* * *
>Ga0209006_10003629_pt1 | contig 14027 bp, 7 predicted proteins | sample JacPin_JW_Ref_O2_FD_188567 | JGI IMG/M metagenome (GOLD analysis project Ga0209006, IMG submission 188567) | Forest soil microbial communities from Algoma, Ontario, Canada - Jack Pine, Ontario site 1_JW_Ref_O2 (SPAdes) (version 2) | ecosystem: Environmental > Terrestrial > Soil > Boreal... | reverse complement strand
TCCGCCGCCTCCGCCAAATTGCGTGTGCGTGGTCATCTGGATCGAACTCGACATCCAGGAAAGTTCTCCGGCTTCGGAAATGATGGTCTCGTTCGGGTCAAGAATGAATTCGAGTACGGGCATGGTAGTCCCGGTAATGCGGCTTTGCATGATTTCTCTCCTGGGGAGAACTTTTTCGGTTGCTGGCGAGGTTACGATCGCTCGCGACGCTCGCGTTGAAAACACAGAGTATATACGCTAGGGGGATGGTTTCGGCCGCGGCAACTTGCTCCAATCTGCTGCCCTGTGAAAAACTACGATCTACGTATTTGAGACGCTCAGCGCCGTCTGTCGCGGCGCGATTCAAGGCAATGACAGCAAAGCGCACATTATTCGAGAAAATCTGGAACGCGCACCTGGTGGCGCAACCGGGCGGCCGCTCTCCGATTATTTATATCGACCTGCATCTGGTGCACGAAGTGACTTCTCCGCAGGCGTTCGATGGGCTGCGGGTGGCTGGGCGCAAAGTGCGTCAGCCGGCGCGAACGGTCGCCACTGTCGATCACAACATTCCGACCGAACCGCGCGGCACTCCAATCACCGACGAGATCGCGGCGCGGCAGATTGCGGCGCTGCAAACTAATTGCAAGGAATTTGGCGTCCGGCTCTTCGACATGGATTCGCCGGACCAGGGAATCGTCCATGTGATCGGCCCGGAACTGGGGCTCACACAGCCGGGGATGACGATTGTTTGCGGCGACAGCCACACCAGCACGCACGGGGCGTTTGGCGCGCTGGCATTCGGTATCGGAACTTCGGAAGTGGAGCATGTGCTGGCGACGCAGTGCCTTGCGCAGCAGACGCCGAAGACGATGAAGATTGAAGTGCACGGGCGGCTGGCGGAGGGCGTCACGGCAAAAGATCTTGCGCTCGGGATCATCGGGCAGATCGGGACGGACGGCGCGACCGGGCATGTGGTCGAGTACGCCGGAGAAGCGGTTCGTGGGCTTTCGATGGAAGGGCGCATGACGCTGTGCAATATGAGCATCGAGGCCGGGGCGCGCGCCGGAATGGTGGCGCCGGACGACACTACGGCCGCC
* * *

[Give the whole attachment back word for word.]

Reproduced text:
>Ga0209006_10003629_pt1 | contig 14027 bp, 7 predicted proteins | sample JacPin_JW_Ref_O2_FD_188567 | JGI IMG/M metagenome (GOLD analysis project Ga0209006, IMG submission 188567) | Forest soil microbial communities from Algoma, Ontario, Canada - Jack Pine, Ontario site 1_JW_Ref_O2 (SPAdes) (version 2) | ecosystem: Environmental > Terrestrial > Soil > Boreal... | reverse complement strand
TCCGCCGCCTCCGCCAAATTGCGTGTGCGTGGTCATCTGGATCGAACTCGACATCCAGGAAAGTTCTCCGGCTTCGGAAATGATGGTCTCGTTCGGGTCAAGAATGAATTCGAGTACGGGCATGGTAGTCCCGGTAATGCGGCTTTGCATGATTTCTCTCCTGGGGAGAACTTTTTCGGTTGCTGGCGAGGTTACGATCGCTCGCGACGCTCGCGTTGAAAACACAGAGTATATACGCTAGGGGGATGGTTTCGGCCGCGGCAACTTGCTCCAATCTGCTGCCCTGTGAAAAACTACGATCTACGTATTTGAGACGCTCAGCGCCGTCTGTCGCGGCGCGATTCAAGGCAATGACAGCAAAGCGCACATTATTCGAGAAAATCTGGAACGCGCACCTGGTGGCGCAACCGGGCGGCCGCTCTCCGATTATTTATATCGACCTGCATCTGGTGCACGAAGTGACTTCTCCGCAGGCGTTCGATGGGCTGCGGGTGGCTGGGCGCAAAGTGCGTCAGCCGGCGCGAACGGTCGCCACTGTCGATCACAACATTCCGACCGAACCGCGCGGCACTCCAATCACCGACGAGATCGCGGCGCGGCAGATTGCGGCGCTGCAAACTAATTGCAAGGAATTTGGCGTCCGGCTCTTCGACATGGATTCGCCGGACCAGGGAATCGTCCATGTGATCGGCCCGGAACTGGGGCTCACACAGCCGGGGATGACGATTGTTTGCGGCGACAGCCACACCAGCACGCACGGGGCGTTTGGCGCGCTGGCATTCGGTATCGGAACTTCGGAAGTGGAGCATGTGCTGGCGACGCAGTGCCTTGCGCAGCAGACGCCGAAGACGATGAAGATTGAAGTGCACGGGCGGCTGGCGGAGGGCGTCACGGCAAAAGATCTTGCGCTCGGGATCATCGGGCAGATCGGGACGGACGGCGCGACCGGGCATGTGGTCGAGTACGCCGGAGAAGCGGTTCGTGGGCTTTCGATGGAAGGGCGCATGACGCTGTGCAATATGAGCATCGAGGCCGGGGCGCGCGCCGGAATGGTGGCGCCGGACGACACTACGGCCGCC